Category Archives for "Imposter Syndrome"
Way too many veterinary professionals are suffering from
➤ career regret
➤ feelings of inadequacy
➤ feelings of incompetence
➤ lack of confidence
➤ generalized anxiety
➤ compassion fatigue
➤ financial concerns
➤ mood swings
The shame that results is crushing. 😔
The belief it will never get better is overwhelming. 😩
We hold on to the top of that Terrible Top 10 list. 😢
🤔 But there’s something most of us don’t know…
⭐️I𝐭 𝐝𝐨𝐞𝐬𝐧’𝐭 𝐡𝐚𝐯𝐞 𝐭𝐨 𝐛𝐞 𝐭𝐡𝐢𝐬 𝐰𝐚𝐲!🌟
𝘞𝘦 𝘢𝘳𝘦 𝘯𝘰𝘵 𝘥𝘦𝘴𝘵𝘪𝘯𝘦𝘥 𝘧𝘰𝘳 𝘮𝘪𝘴𝘦𝘳𝘢𝘣𝘭𝘦 𝘭𝘪𝘷𝘦𝘴 𝘢𝘴 𝘢 𝘤𝘰𝘯𝘴𝘦𝘲𝘶𝘦𝘯𝘤𝘦 𝘰𝘧 𝘤𝘩𝘰𝘰𝘴𝘪𝘯𝘨 𝘢 𝘤𝘢𝘳𝘦𝘦𝘳 𝘪𝘯 𝘷𝘦𝘵𝘦𝘳𝘪𝘯𝘢𝘳𝘺 𝘮𝘦𝘥𝘪𝘤𝘪𝘯𝘦!
How it is right now, is not how it has to stay!
The truth is, you already have everything you need to create a career you enjoy and a life you love, you just don’t know how to tap into it.
You don’t believe it is possible.
(I Promise, It Is!)
We CAN get off the top ten list, and it starts by proving false what we’ve been taught to believe about what is possible for us in this profession, and in our lives as veterinary professionals.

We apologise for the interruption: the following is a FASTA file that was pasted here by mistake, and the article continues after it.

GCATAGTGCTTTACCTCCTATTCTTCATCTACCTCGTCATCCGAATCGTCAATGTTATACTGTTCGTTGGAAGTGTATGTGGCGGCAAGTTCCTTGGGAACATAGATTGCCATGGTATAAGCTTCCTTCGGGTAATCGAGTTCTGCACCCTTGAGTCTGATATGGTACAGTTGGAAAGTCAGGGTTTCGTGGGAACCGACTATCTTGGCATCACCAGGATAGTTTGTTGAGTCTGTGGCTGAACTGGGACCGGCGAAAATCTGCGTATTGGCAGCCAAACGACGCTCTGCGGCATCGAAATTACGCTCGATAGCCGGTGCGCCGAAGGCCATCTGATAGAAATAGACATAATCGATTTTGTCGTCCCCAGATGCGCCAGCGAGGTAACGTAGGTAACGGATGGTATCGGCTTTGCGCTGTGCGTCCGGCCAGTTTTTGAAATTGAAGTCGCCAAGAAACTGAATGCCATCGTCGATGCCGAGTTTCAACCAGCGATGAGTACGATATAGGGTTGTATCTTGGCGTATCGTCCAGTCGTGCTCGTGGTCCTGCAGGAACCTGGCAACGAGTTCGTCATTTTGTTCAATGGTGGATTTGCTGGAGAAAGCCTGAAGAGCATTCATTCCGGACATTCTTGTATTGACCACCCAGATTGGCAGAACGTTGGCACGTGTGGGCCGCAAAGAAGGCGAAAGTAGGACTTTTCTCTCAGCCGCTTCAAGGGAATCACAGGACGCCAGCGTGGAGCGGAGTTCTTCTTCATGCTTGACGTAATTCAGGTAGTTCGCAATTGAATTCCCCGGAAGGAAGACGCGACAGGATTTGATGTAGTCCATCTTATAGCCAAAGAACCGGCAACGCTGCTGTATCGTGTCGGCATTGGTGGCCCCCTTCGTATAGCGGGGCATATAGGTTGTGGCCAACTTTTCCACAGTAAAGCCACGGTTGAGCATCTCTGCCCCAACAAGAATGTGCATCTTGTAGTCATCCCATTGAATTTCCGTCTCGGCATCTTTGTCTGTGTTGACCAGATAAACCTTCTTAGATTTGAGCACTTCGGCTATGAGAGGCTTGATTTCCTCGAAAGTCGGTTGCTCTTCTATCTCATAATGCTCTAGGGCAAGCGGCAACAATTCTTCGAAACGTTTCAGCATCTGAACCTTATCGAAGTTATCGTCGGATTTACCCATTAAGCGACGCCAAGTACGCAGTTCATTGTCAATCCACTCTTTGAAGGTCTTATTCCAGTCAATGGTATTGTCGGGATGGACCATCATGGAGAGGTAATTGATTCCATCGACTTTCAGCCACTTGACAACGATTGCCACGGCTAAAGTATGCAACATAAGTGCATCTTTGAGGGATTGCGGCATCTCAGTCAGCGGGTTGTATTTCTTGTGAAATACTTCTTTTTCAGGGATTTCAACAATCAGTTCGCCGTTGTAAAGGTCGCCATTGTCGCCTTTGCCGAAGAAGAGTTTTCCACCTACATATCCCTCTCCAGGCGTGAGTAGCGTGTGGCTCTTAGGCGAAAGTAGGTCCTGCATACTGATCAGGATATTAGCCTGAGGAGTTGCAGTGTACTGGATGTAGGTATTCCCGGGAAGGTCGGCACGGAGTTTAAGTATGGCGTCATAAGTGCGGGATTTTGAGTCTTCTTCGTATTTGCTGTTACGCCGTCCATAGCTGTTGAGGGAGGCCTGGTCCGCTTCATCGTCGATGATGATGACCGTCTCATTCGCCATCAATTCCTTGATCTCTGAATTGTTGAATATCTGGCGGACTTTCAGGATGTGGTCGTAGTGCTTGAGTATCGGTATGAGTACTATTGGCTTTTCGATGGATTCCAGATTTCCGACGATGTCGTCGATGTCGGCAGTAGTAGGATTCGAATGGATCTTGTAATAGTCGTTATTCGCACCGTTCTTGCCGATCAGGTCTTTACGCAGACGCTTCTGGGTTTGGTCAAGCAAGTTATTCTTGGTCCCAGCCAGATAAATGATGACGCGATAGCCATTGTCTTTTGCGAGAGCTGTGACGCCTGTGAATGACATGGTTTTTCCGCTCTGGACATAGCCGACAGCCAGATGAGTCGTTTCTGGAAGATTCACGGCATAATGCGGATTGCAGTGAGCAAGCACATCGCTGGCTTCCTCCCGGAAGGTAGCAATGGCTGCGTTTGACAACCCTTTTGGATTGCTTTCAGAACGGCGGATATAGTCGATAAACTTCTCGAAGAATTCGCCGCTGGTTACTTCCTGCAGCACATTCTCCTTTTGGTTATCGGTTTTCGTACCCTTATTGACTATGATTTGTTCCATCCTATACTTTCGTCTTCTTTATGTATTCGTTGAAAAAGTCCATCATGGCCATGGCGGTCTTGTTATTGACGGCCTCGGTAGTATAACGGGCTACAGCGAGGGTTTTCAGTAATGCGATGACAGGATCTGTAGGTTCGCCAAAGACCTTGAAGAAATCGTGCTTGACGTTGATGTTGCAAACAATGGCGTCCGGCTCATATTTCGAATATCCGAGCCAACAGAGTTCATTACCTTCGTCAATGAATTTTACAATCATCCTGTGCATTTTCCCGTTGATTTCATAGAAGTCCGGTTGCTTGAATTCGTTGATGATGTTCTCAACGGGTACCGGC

We create the lives we want one decision at a time.
Curious? Check out my Free Webinar.
The world needs what only you can provide to the veterinary profession.
I have a question for you this week….
What if you’re normal?
What if patients not getting better don’t mean you’re bad at your job?
What if angry clients don’t mean that you’re doing it all wrong?
What if all that student loan debt doesn’t mean you’ve chosen the wrong career?
What if your anxiety, and the nights you’ve spent worrying about your cases doesn’t mean there’s something wrong with you?
What if you’re just normal?
Here’s the truth…
Most of us think we are the only broken ones… the ones doing it all wrong… the ones who never should have gone to vet school in the first place.
From there we can spiral downward very quickly….
We start believing we are total imposters, a waste of space, a burden to those around us, and then we make decisions we can’t take back.
But, what if we are all just normal?
What if feeling insecure, inadequate, anxious and afraid are all just part of how this works?
Now don’t be tempted to conclude you’re screwed… many of us would go there.